A Guide to Being Born by Ramona Ausubel. Riverhead, $26.95 hardcover / $16 paperback.
Reviewed by Brynne Rebele-Henry
Ramona Ausubel’s unearthly collection of short stories, A Guide To Being Born, reconfigures the lines between birth and death, human and plant, the earth and the womb. Throughout these stories, Ausubel creates a dimension of growth and creation that, more often than not, destroys in pursuit of madness and comfort. The book is divided into four parts—reverse stages of birth—with two to three stories in each section: Birth (“Safe Passage” and “Poppyseed”), Gestation (“Atria,” “Chest of Drawers,” “Welcome to Your Life and Congratulations”), Conception (“Catch and Release,” “Saver,” “Snow Remote”), and Love (“The Ages” and “Magniloquence”). The different sections present a dissection of birth, and the stories are all the more haunting for it. At their best, these stories are like a poltergeist: they follow you around, leaving dust, confusion, and bones to sift through and ponder later.
In “Safe Passage,” a mob of grandmothers near death are on a cruise ship in an ocean filled with crates of baseball bats and roses—mementos of their time on land. The protagonist, Alice, remembers the boats and trains she has been on throughout her life and divides them into different passages of her time on land. At the end of the story, she climbs overboard and floats suspended in the cold ocean while unknown creatures swim beneath her:
She peers below, trying to see, but the only things are her own feet haloed by green phosphorescence, kicking and kicking and kicking.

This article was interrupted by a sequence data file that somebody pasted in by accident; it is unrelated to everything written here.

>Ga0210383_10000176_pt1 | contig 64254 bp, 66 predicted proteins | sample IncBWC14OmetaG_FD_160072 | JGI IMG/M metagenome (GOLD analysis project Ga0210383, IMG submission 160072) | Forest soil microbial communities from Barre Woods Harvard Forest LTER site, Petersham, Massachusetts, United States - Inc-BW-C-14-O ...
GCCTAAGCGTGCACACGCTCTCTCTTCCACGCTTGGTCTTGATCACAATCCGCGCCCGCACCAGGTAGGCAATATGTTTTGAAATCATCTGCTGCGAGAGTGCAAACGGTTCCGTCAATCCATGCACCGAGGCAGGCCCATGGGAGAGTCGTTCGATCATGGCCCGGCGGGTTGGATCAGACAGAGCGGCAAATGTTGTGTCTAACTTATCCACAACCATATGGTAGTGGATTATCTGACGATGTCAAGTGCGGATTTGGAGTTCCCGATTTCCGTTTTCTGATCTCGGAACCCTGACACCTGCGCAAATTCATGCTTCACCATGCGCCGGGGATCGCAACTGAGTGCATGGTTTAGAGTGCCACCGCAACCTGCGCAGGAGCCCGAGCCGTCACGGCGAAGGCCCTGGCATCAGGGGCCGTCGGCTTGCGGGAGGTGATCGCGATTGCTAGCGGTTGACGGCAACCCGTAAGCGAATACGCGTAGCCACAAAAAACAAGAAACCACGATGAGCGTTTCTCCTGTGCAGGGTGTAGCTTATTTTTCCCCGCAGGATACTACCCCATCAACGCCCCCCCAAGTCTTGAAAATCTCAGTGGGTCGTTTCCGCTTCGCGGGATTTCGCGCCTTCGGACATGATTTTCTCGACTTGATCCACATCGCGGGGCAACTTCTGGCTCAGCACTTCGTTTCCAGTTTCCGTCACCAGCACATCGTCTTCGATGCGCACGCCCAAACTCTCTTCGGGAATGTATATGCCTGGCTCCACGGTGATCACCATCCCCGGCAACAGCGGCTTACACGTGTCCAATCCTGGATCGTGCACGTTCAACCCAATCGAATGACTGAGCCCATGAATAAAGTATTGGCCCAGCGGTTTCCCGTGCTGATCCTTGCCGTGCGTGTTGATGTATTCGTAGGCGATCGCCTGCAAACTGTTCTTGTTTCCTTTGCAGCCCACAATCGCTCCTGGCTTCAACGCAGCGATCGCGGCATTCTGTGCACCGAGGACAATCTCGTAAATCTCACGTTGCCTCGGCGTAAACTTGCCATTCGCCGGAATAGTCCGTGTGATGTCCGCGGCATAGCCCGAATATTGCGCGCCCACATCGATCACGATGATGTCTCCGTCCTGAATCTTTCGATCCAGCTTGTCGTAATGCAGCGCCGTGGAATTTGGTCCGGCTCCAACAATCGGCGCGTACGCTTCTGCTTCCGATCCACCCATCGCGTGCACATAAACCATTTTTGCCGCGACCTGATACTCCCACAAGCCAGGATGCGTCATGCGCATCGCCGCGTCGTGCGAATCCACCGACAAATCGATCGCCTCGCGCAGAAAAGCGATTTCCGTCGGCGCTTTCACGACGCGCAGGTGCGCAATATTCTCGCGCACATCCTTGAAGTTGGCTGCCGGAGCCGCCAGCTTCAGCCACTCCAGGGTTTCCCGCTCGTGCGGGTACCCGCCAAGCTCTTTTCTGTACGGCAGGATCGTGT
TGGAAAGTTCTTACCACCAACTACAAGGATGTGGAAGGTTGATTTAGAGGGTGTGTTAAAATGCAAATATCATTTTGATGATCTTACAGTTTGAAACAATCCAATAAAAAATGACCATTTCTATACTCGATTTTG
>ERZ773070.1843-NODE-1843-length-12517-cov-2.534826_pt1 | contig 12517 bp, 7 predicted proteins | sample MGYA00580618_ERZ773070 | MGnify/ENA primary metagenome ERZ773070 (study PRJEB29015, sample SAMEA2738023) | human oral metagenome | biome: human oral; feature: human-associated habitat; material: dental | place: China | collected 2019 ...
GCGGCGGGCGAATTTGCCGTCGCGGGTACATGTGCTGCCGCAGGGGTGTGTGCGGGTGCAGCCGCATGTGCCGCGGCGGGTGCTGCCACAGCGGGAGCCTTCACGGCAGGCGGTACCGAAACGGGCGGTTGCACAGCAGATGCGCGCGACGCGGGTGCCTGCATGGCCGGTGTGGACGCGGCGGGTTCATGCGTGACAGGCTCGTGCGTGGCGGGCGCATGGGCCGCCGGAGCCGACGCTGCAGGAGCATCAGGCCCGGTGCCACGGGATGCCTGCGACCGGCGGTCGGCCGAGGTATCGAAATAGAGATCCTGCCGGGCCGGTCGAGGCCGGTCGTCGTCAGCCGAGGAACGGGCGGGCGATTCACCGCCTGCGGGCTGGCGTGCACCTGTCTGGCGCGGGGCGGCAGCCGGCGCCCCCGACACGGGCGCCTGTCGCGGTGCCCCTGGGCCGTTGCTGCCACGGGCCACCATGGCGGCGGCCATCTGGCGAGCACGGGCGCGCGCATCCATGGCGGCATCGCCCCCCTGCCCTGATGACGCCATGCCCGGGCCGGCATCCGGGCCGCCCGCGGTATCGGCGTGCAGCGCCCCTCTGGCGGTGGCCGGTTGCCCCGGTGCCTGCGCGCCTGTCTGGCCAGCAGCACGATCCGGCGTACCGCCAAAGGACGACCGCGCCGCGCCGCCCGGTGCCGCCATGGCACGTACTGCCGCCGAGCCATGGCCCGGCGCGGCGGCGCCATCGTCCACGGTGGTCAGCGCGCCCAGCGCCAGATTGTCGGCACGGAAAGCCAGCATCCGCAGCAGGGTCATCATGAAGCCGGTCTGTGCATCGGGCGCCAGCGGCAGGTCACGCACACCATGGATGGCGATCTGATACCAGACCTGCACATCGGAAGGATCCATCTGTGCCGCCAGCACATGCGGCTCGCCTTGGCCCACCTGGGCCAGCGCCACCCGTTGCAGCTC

“Will both of my husbands be mine again?” she calls to the birds or the fish or the sky. “Can I love them again now?” She does not get her answer. Her slip rises up around her like a tutu. She looks now like a ballerina on a music box, legs bared under the high-flying skirt. The material is soft and brushes Alice’s arms. She does not try to hold the slip down. Her breasts float up. All around her the green light of stirred water.
The images in this story are captivating, and each sentence is polished, packaged like a planet insulated by the other corresponding story systems.
In “Poppyseed,” the parents of a severely disabled eight-year-old whose brain cannot develop past infancy decide to give her a hysterectomy. Her growth is compared to plant life and seeds, and they literally transplant her by burying her breast glands in a median in the highway near the hospital where her operation takes place:
In the median I knelt down and began to dig a hole. Your father understood right away and helped, his left hand a protective fist, his right a shovel. In a few minutes, we had come to darker soil and we both put the seeds of you inside, covered them in earth. “To growing,” I said. “Whatever that might mean.”
This is a book of maladies, a manifesto to mothers and animals and desire. Here, furniture and fetuses and animals join. In “Atria,” a teenage girl in a closely knit suburban community gets pregnant and begins to think of her unborn baby as a host of various animals because the possible fathers (a rapist and a gas station employee) seem inhuman and incapable of creating life. In “Snow Remote,” two twins begin to assume identities based on the expectations and myths surrounding their dysfunctional home, most of which are fabricated by their father, who spends his days rigging a Christmas light display and waiting for passersby to rain artificial snow upon. In “Tributaries,” people grow new arms when they fall in love, and a person’s character is judged by the number of arms he or she has.
Throughout A Guide To Being Born, Ausubel’s prose is lush yet natural, clear and bell-like, almost religious in its fervor. She expertly combines the profane and outrageous with the mythical, beautiful, and surreal. These stories are reminiscent of a Matisse, visceral and amusing, as if ridiculing sadness.
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